National will build on programmes initiated while we were last in office, such as Parents As First Teachers. A good home life and strong parenting are the best first line of defence against youth crime. We will also look at reducing truancy and bullying at school.

Most importantly, we need to deal with the current system of Family Conferences. National wants to limit the use of these conferences. Research has shown that two thirds of offenders dealt with by conferences re-offend and end up behind bars within three years.

We want to change the system so that young people aged 12 and over, and who have a record of Family Group Conferences, are referred immediately to a Youth Court judge. In other words, two strikes and then you face the court.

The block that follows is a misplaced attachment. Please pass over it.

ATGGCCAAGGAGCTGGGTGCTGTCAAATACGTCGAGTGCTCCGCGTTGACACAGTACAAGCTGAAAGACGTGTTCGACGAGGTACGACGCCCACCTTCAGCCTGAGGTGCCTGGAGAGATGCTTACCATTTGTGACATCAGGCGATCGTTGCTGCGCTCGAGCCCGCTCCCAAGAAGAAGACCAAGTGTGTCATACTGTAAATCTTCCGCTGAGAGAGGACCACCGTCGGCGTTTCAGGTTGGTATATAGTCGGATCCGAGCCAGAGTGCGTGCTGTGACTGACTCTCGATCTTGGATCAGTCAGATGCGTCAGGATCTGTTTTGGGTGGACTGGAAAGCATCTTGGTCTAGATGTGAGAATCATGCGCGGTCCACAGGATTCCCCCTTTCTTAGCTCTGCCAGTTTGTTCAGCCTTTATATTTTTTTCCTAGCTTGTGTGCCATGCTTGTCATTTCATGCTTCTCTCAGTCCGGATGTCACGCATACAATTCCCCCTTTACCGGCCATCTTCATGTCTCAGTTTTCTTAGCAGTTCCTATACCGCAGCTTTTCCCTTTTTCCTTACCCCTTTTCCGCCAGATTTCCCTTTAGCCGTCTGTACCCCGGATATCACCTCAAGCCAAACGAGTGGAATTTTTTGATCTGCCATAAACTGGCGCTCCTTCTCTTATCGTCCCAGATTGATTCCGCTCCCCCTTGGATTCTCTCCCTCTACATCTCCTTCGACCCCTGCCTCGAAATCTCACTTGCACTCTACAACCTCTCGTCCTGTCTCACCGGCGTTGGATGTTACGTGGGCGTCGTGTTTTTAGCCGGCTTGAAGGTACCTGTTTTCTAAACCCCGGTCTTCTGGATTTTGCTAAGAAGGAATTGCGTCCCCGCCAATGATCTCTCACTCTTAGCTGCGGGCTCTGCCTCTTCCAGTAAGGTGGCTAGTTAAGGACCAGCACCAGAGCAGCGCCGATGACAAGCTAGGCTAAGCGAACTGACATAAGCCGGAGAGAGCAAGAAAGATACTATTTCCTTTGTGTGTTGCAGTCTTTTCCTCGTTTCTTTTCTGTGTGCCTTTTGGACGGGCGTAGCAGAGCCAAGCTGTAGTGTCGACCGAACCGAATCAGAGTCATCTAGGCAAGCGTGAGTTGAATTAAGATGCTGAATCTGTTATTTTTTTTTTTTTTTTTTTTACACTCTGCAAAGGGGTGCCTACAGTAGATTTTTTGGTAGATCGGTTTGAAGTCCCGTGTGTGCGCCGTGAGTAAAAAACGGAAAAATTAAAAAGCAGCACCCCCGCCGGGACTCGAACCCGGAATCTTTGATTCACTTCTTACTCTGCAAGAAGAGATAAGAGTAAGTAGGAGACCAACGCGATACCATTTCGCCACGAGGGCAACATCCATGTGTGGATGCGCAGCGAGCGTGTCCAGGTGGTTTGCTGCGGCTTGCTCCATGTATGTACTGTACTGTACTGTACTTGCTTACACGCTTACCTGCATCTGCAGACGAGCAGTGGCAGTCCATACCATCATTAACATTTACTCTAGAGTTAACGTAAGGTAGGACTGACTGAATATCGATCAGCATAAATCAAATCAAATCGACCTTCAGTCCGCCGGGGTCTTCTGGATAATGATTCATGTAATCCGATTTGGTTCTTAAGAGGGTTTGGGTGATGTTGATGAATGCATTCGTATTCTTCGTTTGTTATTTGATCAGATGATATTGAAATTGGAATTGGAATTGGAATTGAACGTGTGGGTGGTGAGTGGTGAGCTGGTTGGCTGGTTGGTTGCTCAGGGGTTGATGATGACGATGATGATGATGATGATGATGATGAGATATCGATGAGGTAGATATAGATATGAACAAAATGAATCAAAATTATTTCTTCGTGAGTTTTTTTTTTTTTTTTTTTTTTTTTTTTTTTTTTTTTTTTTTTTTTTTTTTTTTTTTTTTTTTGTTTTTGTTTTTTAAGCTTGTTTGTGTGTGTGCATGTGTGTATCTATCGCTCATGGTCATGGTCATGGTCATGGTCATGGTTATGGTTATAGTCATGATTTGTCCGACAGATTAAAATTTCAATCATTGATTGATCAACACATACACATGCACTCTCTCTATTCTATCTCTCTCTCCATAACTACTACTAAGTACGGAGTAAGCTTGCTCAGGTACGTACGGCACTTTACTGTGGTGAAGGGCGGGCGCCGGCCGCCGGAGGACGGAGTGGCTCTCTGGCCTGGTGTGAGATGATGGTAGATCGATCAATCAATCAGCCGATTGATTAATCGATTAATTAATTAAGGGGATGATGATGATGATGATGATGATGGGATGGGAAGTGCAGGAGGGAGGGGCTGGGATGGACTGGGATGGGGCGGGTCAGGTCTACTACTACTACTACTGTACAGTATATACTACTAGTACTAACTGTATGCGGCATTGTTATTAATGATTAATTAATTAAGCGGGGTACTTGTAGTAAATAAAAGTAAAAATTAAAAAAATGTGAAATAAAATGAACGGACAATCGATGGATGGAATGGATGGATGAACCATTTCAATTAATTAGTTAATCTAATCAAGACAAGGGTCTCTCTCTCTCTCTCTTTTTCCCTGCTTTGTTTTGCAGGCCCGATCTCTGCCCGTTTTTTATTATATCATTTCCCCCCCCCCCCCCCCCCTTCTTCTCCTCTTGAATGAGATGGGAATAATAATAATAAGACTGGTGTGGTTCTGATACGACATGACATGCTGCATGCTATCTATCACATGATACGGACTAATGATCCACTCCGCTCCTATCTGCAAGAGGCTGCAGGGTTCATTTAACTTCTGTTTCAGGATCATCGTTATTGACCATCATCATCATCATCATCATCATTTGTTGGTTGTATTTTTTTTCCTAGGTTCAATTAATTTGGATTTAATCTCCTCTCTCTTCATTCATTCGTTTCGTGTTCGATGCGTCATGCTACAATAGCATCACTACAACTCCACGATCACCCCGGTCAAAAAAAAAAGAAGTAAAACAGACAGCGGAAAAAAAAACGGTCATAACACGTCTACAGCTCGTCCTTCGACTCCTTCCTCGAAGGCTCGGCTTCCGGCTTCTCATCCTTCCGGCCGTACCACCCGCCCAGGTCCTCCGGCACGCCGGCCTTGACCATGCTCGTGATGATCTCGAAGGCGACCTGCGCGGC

Other initiatives involve introducing new parenting orders, investigating longer sentencing options for the Youth Court, and introducing a behaviour correction contract. For information on this policy you can visit www.national.org.nz

By catching youth offenders early we can reduce the number of adult offenders. It is simply not acceptable for reported crime to be filed away as low priority – we have to wonder how many youth offenders are falling through the net as a result.

Pansy Wong
www.pansywong.co.nz
www.national.org.nz